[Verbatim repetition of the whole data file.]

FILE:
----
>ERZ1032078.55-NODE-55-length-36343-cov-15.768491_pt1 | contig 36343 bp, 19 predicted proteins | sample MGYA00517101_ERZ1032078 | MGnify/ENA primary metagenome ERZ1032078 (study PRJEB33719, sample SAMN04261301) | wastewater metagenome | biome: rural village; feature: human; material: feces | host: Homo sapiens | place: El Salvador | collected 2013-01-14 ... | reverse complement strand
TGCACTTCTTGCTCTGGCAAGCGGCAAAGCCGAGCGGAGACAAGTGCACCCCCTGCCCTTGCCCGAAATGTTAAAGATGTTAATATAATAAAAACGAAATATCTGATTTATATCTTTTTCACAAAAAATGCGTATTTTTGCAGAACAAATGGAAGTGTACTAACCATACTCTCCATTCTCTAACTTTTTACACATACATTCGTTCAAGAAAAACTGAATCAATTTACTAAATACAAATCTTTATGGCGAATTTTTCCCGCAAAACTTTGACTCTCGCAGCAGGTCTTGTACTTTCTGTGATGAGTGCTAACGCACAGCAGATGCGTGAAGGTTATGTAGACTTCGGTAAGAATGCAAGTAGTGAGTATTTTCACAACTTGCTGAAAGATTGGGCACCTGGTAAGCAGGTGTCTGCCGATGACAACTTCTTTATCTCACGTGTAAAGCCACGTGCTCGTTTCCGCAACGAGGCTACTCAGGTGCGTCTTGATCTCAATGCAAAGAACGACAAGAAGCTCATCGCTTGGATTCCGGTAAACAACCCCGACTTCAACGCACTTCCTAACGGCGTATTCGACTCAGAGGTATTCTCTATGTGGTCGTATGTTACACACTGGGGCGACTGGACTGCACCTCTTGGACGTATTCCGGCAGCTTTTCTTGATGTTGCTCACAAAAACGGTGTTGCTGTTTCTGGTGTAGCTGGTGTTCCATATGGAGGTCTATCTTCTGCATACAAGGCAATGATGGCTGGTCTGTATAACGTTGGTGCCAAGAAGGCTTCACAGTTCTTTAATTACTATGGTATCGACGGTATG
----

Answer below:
>ERZ1032078.55-NODE-55-length-36343-cov-15.768491_pt1 | contig 36343 bp, 19 predicted proteins | sample MGYA00517101_ERZ1032078 | MGnify/ENA primary metagenome ERZ1032078 (study PRJEB33719, sample SAMN04261301) | wastewater metagenome | biome: rural village; feature: human; material: feces | host: Homo sapiens | place: El Salvador | collected 2013-01-14 ... | reverse complement strand
TGCACTTCTTGCTCTGGCAAGCGGCAAAGCCGAGCGGAGACAAGTGCACCCCCTGCCCTTGCCCGAAATGTTAAAGATGTTAATATAATAAAAACGAAATATCTGATTTATATCTTTTTCACAAAAAATGCGTATTTTTGCAGAACAAATGGAAGTGTACTAACCATACTCTCCATTCTCTAACTTTTTACACATACATTCGTTCAAGAAAAACTGAATCAATTTACTAAATACAAATCTTTATGGCGAATTTTTCCCGCAAAACTTTGACTCTCGCAGCAGGTCTTGTACTTTCTGTGATGAGTGCTAACGCACAGCAGATGCGTGAAGGTTATGTAGACTTCGGTAAGAATGCAAGTAGTGAGTATTTTCACAACTTGCTGAAAGATTGGGCACCTGGTAAGCAGGTGTCTGCCGATGACAACTTCTTTATCTCACGTGTAAAGCCACGTGCTCGTTTCCGCAACGAGGCTACTCAGGTGCGTCTTGATCTCAATGCAAAGAACGACAAGAAGCTCATCGCTTGGATTCCGGTAAACAACCCCGACTTCAACGCACTTCCTAACGGCGTATTCGACTCAGAGGTATTCTCTATGTGGTCGTATGTTACACACTGGGGCGACTGGACTGCACCTCTTGGACGTATTCCGGCAGCTTTTCTTGATGTTGCTCACAAAAACGGTGTTGCTGTTTCTGGTGTAGCTGGTGTTCCATATGGAGGTCTATCTTCTGCATACAAGGCAATGATGGCTGGTCTGTATAACGTTGGTGCCAAGAAGGCTTCACAGTTCTTTAATTACTATGGTATCGACGGTATG